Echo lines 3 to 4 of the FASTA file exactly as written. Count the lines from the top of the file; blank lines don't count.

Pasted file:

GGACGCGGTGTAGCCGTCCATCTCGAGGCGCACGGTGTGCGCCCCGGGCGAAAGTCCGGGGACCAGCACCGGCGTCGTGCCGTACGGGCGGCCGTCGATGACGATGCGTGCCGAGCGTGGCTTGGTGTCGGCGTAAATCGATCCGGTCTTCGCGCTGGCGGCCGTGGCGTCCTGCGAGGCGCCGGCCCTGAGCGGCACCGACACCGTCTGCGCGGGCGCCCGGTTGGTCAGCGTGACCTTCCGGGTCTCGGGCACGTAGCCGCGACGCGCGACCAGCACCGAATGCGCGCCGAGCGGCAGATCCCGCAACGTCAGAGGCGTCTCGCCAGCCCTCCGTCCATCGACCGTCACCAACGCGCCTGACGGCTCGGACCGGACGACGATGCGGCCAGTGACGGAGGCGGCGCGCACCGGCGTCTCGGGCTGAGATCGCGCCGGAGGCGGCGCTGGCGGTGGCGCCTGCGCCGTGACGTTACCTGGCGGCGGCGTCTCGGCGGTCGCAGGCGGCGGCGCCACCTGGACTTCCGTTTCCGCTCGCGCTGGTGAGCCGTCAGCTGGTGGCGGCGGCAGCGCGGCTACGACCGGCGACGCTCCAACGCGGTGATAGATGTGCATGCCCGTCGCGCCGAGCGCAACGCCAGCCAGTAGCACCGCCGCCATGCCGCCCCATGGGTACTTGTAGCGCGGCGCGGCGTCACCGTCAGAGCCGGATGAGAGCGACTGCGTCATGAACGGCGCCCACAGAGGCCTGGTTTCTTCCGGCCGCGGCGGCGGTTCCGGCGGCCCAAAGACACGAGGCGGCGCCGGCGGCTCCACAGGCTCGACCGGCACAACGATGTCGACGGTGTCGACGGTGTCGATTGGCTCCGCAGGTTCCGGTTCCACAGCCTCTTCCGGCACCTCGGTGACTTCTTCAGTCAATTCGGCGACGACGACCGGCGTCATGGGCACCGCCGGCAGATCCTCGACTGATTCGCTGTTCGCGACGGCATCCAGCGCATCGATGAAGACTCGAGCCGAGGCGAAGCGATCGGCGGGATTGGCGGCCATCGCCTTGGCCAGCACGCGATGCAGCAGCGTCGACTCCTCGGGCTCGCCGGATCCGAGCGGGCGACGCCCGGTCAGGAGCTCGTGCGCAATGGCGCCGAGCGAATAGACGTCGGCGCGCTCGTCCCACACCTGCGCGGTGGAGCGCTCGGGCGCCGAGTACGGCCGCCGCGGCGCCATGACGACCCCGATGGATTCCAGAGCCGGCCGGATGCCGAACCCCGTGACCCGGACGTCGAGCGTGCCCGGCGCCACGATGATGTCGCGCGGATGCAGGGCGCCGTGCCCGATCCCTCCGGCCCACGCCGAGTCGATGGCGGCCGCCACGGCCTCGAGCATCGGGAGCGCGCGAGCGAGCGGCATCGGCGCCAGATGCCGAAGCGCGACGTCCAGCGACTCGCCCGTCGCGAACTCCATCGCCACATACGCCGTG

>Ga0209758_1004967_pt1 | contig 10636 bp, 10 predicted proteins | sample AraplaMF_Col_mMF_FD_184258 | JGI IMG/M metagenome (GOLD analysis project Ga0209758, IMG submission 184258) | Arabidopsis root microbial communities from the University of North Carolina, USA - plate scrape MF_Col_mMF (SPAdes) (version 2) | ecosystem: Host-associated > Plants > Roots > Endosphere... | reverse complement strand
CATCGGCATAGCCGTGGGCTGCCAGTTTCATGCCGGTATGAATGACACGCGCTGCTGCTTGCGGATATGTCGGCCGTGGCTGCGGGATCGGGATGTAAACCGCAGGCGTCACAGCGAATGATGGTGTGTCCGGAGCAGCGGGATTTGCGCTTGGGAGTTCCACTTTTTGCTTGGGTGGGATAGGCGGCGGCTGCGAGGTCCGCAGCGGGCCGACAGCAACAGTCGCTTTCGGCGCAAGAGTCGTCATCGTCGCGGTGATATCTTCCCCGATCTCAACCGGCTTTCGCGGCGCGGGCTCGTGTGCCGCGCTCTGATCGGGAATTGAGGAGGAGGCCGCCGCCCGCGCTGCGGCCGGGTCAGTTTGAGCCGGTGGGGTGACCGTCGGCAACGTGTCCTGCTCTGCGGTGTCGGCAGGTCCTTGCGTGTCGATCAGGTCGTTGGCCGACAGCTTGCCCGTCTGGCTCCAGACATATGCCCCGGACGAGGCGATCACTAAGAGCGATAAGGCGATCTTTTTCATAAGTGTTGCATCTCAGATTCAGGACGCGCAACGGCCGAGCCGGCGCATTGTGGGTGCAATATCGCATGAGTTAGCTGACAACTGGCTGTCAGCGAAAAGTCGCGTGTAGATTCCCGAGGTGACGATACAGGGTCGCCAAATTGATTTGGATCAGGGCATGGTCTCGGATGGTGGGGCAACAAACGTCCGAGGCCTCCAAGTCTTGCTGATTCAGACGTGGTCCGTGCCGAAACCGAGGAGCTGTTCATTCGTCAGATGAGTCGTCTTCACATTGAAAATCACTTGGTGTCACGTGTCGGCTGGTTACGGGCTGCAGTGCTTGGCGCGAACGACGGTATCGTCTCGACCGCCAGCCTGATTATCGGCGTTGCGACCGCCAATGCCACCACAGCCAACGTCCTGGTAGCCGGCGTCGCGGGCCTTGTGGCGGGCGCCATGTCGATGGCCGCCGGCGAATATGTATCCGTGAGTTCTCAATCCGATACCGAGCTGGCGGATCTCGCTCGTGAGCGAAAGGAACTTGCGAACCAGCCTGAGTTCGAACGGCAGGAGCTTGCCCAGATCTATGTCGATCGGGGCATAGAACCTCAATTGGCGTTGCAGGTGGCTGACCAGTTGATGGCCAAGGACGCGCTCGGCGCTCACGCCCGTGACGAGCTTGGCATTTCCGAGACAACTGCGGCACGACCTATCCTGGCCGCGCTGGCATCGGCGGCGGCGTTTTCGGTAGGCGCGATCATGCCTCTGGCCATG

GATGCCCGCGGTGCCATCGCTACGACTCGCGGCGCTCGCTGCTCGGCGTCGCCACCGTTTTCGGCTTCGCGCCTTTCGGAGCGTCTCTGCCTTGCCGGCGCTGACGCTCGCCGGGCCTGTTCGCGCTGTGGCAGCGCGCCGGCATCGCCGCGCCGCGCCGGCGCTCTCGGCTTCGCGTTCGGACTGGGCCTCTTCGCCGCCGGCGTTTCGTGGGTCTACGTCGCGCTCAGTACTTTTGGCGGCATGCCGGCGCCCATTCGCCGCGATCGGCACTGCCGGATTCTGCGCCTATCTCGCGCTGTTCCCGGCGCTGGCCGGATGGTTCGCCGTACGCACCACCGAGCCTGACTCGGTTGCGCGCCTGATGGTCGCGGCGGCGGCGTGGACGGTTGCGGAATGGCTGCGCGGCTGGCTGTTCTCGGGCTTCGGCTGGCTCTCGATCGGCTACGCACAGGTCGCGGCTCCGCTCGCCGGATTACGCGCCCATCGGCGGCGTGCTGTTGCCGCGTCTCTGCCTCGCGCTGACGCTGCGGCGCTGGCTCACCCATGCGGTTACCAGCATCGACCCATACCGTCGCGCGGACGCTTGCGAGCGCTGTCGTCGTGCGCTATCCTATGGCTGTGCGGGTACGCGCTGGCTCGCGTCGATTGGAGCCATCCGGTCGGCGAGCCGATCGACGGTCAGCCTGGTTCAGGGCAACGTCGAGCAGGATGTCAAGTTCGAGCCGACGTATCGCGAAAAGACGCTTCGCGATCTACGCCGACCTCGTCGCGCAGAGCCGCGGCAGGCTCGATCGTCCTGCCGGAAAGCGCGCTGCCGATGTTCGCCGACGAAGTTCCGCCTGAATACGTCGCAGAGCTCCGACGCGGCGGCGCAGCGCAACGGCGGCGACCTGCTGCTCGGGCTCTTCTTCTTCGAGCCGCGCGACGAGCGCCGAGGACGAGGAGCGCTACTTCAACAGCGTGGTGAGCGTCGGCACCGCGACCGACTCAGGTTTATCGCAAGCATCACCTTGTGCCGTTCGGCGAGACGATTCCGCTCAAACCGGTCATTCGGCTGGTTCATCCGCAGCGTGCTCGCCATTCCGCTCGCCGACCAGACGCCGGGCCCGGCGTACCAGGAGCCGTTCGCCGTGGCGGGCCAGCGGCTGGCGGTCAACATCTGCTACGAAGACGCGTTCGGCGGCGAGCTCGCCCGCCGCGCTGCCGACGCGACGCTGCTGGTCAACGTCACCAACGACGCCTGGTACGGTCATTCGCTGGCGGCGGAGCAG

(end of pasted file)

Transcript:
CATCGGCATAGCCGTGGGCTGCCAGTTTCATGCCGGTATGAATGACACGCGCTGCTGCTTGCGGATATGTCGGCCGTGGCTGCGGGATCGGGATGTAAACCGCAGGCGTCACAGCGAATGATGGTGTGTCCGGAGCAGCGGGATTTGCGCTTGGGAGTTCCACTTTTTGCTTGGGTGGGATAGGCGGCGGCTGCGAGGTCCGCAGCGGGCCGACAGCAACAGTCGCTTTCGGCGCAAGAGTCGTCATCGTCGCGGTGATATCTTCCCCGATCTCAACCGGCTTTCGCGGCGCGGGCTCGTGTGCCGCGCTCTGATCGGGAATTGAGGAGGAGGCCGCCGCCCGCGCTGCGGCCGGGTCAGTTTGAGCCGGTGGGGTGACCGTCGGCAACGTGTCCTGCTCTGCGGTGTCGGCAGGTCCTTGCGTGTCGATCAGGTCGTTGGCCGACAGCTTGCCCGTCTGGCTCCAGACATATGCCCCGGACGAGGCGATCACTAAGAGCGATAAGGCGATCTTTTTCATAAGTGTTGCATCTCAGATTCAGGACGCGCAACGGCCGAGCCGGCGCATTGTGGGTGCAATATCGCATGAGTTAGCTGACAACTGGCTGTCAGCGAAAAGTCGCGTGTAGATTCCCGAGGTGACGATACAGGGTCGCCAAATTGATTTGGATCAGGGCATGGTCTCGGATGGTGGGGCAACAAACGTCCGAGGCCTCCAAGTCTTGCTGATTCAGACGTGGTCCGTGCCGAAACCGAGGAGCTGTTCATTCGTCAGATGAGTCGTCTTCACATTGAAAATCACTTGGTGTCACGTGTCGGCTGGTTACGGGCTGCAGTGCTTGGCGCGAACGACGGTATCGTCTCGACCGCCAGCCTGATTATCGGCGTTGCGACCGCCAATGCCACCACAGCCAACGTCCTGGTAGCCGGCGTCGCGGGCCTTGTGGCGGGCGCCATGTCGATGGCCGCCGGCGAATATGTATCCGTGAGTTCTCAATCCGATACCGAGCTGGCGGATCTCGCTCGTGAGCGAAAGGAACTTGCGAACCAGCCTGAGTTCGAACGGCAGGAGCTTGCCCAGATCTATGTCGATCGGGGCATAGAACCTCAATTGGCGTTGCAGGTGGCTGACCAGTTGATGGCCAAGGACGCGCTCGGCGCTCACGCCCGTGACGAGCTTGGCATTTCCGAGACAACTGCGGCACGACCTATCCTGGCCGCGCTGGCATCGGCGGCGGCGTTTTCGGTAGGCGCGATCATGCCTCTGGCCATG

GATGCCCGCGGTGCCATCGCTACGACTCGCGGCGCTCGCTGCTCGGCGTCGCCACCGTTTTCGGCTTCGCGCCTTTCGGAGCGTCTCTGCCTTGCCGGCGCTGACGCTCGCCGGGCCTGTTCGCGCTGTGGCAGCGCGCCGGCATCGCCGCGCCGCGCCGGCGCTCTCGGCTTCGCGTTCGGACTGGGCCTCTTCGCCGCCGGCGTTTCGTGGGTCTACGTCGCGCTCAGTACTTTTGGCGGCATGCCGGCGCCCATTCGCCGCGATCGGCACTGCCGGATTCTGCGCCTATCTCGCGCTGTTCCCGGCGCTGGCCGGATGGTTCGCCGTACGCACCACCGAGCCTGACTCGGTTGCGCGCCTGATGGTCGCGGCGGCGGCGTGGACGGTTGCGGAATGGCTGCGCGGCTGGCTGTTCTCGGGCTTCGGCTGGCTCTCGATCGGCTACGCACAGGTCGCGGCTCCGCTCGCCGGATTACGCGCCCATCGGCGGCGTGCTGTTGCCGCGTCTCTGCCTCGCGCTGACGCTGCGGCGCTGGCTCACCCATGCGGTTACCAGCATCGACCCATACCGTCGCGCGGACGCTTGCGAGCGCTGTCGTCGTGCGCTATCCTATGGCTGTGCGGGTACGCGCTGGCTCGCGTCGATTGGAGCCATCCGGTCGGCGAGCCGATCGACGGTCAGCCTGGTTCAGGGCAACGTCGAGCAGGATGTCAAGTTCGAGCCGACGTATCGCGAAAAGACGCTTCGCGATCTACGCCGACCTCGTCGCGCAGAGCCGCGGCAGGCTCGATCGTCCTGCCGGAAAGCGCGCTGCCGATGTTCGCCGACGAAGTTCCGCCTGAATACGTCGCAGAGCTCCGACGCGGCGGCGCAGCGCAACGGCGGCGACCTGCTGCTCGGGCTCTTCTTCTTCGAGCCGCGCGACGAGCGCCGAGGACGAGGAGCGCTACTTCAACAGCGTGGTGAGCGTCGGCACCGCGACCGACTCAGGTTTATCGCAAGCATCACCTTGTGCCGTTCGGCGAGACGATTCCGCTCAAACCGGTCATTCGGCTGGTTCATCCGCAGCGTGCTCGCCATTCCGCTCGCCGACCAGACGCCGGGCCCGGCGTACCAGGAGCCGTTCGCCGTGGCGGGCCAGCGGCTGGCGGTCAACATCTGCTACGAAGACGCGTTCGGCGGCGAGCTCGCCCGCCGCGCTGCCGACGCGACGCTGCTGGTCAACGTCACCAACGACGCCTGGTACGGTCATTCGCTGGCGGCGGAGCAG